You probably spend a lot more time thinking about the outside of your gut than the inside, but what’s happening inside has a lot to do with how things look on the outside. Gut bacteria is a hot topic these days, and for good reason. The advantages of having healthy gut bacteria are numerous, and weight loss is one! If you’re trying to lose weight, start by looking at the gut.
Gut Bacteria and Weight
Every person has trillions of bacteria living in their body, and most of these reside in the large intestine. Although they all go by the same name, there are hundreds of different types—some good and some bad. The good ones work to keep you healthy and your body functioning properly. “Good” bacteria help with digestion by producing vitamins and absorbing nutrients.
Gut bacteria produce vitamins, including vitamin K and three B vitamins—biotin, folate, and B12. These vitamins help with energy production and metabolism. Gut bacteria also produce hormones that are responsible for making you feel full. Research shows that higher amounts of propionate, a chemical produced by bacteria breaking down fiber, produces important hormones that make a person less hungry and more full feeling. People with more of these hormones in their system generally experience less weight gain than people without.
Gut bacteria assists the body in breaking down certain foods, making the body able to absorb their nutrients. One example is fiber. You likely have heard that a high-fiber diet is important in weight management, but the body is unable to break down fiber on its own. Gut bacteria are what enables a person to digest fiber and gain the benefits from it. Likewise, gut bacteria help the body absorb antioxidants which help prevent weight gain.
Increasing Good Bacteria
The great part about gut bacteria is that you aren’t stuck with what you have. You can increase good bacteria largely through the foods you eat. Knowing which foods to add and which to avoid will help you manage your weight as well as contribute to your overall health.
Foods that are high in fiber help grow good bacteria as well as add diversity to the types of bacteria. Fruits, vegetables, and whole grains are the best sources of fiber, specifically raspberries, broccoli, beans, chickpeas, and artichokes. Fermented foods are helpful to gut health because they promote the growth of good bacteria and help to rid the body of disease-causing bacteria. Some examples of fermented foods are yogurt, sauerkraut, kefir, and kombucha. Note that if you make your own kombucha, be careful to follow the proper procedures to avoid contamination, which can lead to serious health concerns.
Polyphenols and probiotics help increase gut bacteria and promote weight loss. Polyphenols are found in foods like dark chocolate, green tea, grape skins, onions, and blueberries. Polyphenols are also associated with reduced inflammation in the body and helpful for preventing heart disease. Probiotics mainly assist in immune function by restoring good bacteria after an illness. The presence of probiotics in the gut may also shorten the length of illness.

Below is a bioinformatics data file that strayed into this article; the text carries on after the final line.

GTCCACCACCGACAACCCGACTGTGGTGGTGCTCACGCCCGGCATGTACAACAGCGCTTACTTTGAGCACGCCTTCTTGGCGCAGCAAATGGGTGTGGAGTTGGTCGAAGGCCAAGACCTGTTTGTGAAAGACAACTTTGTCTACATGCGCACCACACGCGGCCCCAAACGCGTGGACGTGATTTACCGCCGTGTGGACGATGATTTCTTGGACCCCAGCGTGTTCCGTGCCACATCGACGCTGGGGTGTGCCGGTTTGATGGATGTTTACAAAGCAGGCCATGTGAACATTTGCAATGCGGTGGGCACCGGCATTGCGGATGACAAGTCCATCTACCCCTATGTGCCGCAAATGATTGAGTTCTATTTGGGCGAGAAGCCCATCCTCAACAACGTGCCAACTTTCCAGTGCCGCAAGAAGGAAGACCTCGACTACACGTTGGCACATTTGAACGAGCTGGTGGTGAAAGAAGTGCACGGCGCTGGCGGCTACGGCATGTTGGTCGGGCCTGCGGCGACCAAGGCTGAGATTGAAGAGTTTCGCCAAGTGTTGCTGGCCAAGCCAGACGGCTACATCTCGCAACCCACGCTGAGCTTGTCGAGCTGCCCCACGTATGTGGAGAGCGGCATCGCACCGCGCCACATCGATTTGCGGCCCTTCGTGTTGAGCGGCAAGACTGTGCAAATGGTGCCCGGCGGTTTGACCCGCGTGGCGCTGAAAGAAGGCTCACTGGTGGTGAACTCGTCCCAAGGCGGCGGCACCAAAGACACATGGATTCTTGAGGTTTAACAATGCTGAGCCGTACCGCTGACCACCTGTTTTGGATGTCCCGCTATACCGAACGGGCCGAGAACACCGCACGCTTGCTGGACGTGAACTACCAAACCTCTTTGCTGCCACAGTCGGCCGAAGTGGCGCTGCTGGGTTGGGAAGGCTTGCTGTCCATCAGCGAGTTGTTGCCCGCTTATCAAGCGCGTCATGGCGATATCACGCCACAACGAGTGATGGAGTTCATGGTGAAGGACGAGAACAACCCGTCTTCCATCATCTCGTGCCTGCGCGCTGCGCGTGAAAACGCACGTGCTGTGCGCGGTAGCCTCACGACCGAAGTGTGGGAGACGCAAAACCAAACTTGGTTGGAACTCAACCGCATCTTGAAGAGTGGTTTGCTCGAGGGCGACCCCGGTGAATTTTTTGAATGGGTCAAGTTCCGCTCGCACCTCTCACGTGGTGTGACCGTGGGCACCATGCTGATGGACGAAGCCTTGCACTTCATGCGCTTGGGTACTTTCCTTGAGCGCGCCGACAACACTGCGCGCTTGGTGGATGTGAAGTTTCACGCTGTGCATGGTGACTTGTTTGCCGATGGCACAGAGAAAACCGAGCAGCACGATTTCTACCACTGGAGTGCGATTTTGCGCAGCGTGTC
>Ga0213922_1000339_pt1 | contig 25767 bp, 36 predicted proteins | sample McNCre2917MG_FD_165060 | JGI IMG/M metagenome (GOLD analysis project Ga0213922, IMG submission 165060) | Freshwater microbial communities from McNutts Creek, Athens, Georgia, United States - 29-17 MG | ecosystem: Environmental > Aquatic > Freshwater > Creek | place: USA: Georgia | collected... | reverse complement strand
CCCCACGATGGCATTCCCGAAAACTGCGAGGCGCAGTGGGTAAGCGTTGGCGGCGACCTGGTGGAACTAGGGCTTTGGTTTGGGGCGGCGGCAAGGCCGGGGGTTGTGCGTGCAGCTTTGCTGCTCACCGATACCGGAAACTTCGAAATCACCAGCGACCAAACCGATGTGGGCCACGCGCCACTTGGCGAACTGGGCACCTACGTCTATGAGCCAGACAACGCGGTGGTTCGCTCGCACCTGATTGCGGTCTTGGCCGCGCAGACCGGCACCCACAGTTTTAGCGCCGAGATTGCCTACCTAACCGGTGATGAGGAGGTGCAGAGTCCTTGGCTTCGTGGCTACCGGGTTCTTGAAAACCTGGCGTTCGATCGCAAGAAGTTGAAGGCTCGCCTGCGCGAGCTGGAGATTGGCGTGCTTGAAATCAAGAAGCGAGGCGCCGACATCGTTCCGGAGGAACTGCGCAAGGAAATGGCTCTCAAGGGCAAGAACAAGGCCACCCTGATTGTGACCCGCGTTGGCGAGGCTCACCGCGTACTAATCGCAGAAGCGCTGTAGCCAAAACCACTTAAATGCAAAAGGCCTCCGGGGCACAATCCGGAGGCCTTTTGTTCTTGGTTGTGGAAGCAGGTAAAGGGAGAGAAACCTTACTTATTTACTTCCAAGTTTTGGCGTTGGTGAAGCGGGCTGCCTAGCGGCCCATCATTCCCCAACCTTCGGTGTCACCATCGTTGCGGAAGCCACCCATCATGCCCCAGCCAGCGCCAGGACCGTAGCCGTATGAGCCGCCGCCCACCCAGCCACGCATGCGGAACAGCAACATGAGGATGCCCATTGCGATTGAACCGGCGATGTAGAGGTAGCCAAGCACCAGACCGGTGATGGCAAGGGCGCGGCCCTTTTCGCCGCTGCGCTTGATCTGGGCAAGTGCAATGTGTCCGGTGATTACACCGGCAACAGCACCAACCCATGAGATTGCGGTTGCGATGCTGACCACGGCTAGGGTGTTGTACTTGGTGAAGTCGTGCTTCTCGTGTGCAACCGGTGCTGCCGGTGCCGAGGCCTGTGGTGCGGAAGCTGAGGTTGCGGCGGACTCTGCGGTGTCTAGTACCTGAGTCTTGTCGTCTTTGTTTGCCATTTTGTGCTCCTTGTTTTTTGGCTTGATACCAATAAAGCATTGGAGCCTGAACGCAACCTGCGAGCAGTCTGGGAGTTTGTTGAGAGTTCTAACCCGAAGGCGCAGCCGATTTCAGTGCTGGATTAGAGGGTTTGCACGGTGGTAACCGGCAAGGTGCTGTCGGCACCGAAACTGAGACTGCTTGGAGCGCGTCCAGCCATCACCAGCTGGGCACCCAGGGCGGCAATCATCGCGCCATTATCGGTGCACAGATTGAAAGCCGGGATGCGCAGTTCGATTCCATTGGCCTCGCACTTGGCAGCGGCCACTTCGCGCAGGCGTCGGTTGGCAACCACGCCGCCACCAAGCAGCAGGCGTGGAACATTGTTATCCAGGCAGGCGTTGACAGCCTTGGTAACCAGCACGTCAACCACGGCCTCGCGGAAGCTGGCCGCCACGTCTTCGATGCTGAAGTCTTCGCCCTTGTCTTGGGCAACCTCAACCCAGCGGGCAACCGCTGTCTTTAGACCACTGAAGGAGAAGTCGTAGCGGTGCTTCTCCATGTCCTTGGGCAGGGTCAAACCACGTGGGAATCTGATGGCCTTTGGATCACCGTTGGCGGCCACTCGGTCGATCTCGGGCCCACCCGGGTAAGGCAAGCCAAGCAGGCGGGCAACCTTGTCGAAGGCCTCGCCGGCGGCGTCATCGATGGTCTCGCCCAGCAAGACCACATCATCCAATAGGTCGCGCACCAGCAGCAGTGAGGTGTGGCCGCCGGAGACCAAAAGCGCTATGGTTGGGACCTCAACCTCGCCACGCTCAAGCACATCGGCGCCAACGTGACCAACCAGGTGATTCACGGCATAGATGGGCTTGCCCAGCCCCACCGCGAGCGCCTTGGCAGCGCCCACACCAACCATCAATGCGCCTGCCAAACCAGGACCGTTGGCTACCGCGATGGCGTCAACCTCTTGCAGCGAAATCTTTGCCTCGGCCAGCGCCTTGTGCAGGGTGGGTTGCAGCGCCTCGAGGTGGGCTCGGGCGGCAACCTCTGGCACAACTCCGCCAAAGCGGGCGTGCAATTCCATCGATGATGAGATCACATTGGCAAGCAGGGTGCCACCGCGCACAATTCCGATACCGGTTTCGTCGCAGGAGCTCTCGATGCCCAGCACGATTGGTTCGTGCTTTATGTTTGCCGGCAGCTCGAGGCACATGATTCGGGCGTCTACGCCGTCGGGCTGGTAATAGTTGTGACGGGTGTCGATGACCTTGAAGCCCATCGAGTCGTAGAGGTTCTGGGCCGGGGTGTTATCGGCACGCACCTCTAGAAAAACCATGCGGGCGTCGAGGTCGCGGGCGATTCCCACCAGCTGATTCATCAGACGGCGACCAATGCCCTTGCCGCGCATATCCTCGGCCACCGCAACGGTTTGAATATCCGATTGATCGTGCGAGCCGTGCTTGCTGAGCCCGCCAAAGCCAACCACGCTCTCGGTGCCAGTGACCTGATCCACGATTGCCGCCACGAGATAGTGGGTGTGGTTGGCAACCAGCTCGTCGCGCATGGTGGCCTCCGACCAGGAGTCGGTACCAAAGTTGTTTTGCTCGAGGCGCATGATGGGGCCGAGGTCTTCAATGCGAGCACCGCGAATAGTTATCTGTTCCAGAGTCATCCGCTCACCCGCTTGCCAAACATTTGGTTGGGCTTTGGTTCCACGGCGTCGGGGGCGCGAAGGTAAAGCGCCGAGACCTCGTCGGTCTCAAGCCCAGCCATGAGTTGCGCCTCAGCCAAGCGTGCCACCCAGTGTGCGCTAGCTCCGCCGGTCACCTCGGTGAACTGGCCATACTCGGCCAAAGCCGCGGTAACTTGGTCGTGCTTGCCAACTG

Some people benefit from supplements containing certain vitamins and chemicals that produce gut bacteria. However, never begin a supplement routine without first consulting your doctor. There are possible side effects and interactions with certain drugs that may be of concern.
Gastroenterology and Weight Loss
Regardless of your dietary efforts to promote good bacteria and achieve healthy weight, some people need a boost to get started or to supplement a weight-loss plan. NEW You can provide a gastroenterological perspective to weight loss through unique understanding of how food is digested, what is happening in the digestive tract, and how adjustments to the body can aid weight loss.
NEW You also offers various procedures to jump start a weight loss plan or push you beyond a plateau. ORBERA® is a balloon that is inserted into the stomach during mild sedation and inflated to take up room in the stomach. This procedure is painless and takes only ten to fifteen minutes to complete. The AspireAssist is a tube that is inserted to allow you to remove calories from the body before they are absorbed. This option is primarily for obese adults and is safe for long-term use. Endoscopic Sleeve Gastroplasty reduces the size of the stomach by 70%-90% without the need for surgery. It is done endoscopically and without abdominal incisions. Bariatric revision is a procedure designed for people who have had a gastric bypass surgery and regained the weight. The process involves endoscopically suturing the hole left by the bypass back to the size it was after surgery.
All of these procedures offer ongoing support by a qualified team to turn what could be viewed as a “quick fix” into an overall lifestyle change. If you have questions about how your digestive tract may be hindering your weight loss goals, or if you want more information about a weight loss procedure, request a consultation today. Together we can make your gut healthy—inside and out!